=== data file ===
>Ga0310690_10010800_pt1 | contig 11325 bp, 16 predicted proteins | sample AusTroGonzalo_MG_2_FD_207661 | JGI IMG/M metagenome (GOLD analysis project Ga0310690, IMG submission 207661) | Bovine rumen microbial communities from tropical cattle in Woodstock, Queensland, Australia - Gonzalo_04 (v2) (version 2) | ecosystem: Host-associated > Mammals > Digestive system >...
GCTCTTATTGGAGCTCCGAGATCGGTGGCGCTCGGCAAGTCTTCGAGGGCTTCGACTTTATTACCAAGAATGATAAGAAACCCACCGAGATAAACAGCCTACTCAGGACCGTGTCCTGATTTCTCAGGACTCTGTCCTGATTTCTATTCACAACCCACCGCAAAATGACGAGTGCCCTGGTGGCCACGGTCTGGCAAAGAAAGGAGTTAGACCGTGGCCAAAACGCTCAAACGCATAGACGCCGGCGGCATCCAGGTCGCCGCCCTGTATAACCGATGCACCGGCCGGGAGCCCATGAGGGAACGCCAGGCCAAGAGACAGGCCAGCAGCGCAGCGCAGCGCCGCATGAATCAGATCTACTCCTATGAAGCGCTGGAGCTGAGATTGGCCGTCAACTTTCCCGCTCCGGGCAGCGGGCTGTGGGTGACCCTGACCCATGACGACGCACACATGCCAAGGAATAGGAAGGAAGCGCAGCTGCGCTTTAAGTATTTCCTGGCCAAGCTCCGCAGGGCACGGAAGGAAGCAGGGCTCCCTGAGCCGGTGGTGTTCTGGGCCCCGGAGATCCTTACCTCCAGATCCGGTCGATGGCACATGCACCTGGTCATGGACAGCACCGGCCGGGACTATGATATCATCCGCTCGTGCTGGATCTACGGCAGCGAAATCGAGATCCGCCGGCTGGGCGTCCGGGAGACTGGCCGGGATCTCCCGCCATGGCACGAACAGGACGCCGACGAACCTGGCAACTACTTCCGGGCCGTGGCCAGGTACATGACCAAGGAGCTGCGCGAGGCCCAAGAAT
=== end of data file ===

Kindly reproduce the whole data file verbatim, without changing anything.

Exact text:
>Ga0310690_10010800_pt1 | contig 11325 bp, 16 predicted proteins | sample AusTroGonzalo_MG_2_FD_207661 | JGI IMG/M metagenome (GOLD analysis project Ga0310690, IMG submission 207661) | Bovine rumen microbial communities from tropical cattle in Woodstock, Queensland, Australia - Gonzalo_04 (v2) (version 2) | ecosystem: Host-associated > Mammals > Digestive system >...
GCTCTTATTGGAGCTCCGAGATCGGTGGCGCTCGGCAAGTCTTCGAGGGCTTCGACTTTATTACCAAGAATGATAAGAAACCCACCGAGATAAACAGCCTACTCAGGACCGTGTCCTGATTTCTCAGGACTCTGTCCTGATTTCTATTCACAACCCACCGCAAAATGACGAGTGCCCTGGTGGCCACGGTCTGGCAAAGAAAGGAGTTAGACCGTGGCCAAAACGCTCAAACGCATAGACGCCGGCGGCATCCAGGTCGCCGCCCTGTATAACCGATGCACCGGCCGGGAGCCCATGAGGGAACGCCAGGCCAAGAGACAGGCCAGCAGCGCAGCGCAGCGCCGCATGAATCAGATCTACTCCTATGAAGCGCTGGAGCTGAGATTGGCCGTCAACTTTCCCGCTCCGGGCAGCGGGCTGTGGGTGACCCTGACCCATGACGACGCACACATGCCAAGGAATAGGAAGGAAGCGCAGCTGCGCTTTAAGTATTTCCTGGCCAAGCTCCGCAGGGCACGGAAGGAAGCAGGGCTCCCTGAGCCGGTGGTGTTCTGGGCCCCGGAGATCCTTACCTCCAGATCCGGTCGATGGCACATGCACCTGGTCATGGACAGCACCGGCCGGGACTATGATATCATCCGCTCGTGCTGGATCTACGGCAGCGAAATCGAGATCCGCCGGCTGGGCGTCCGGGAGACTGGCCGGGATCTCCCGCCATGGCACGAACAGGACGCCGACGAACCTGGCAACTACTTCCGGGCCGTGGCCAGGTACATGACCAAGGAGCTGCGCGAGGCCCAAGAAT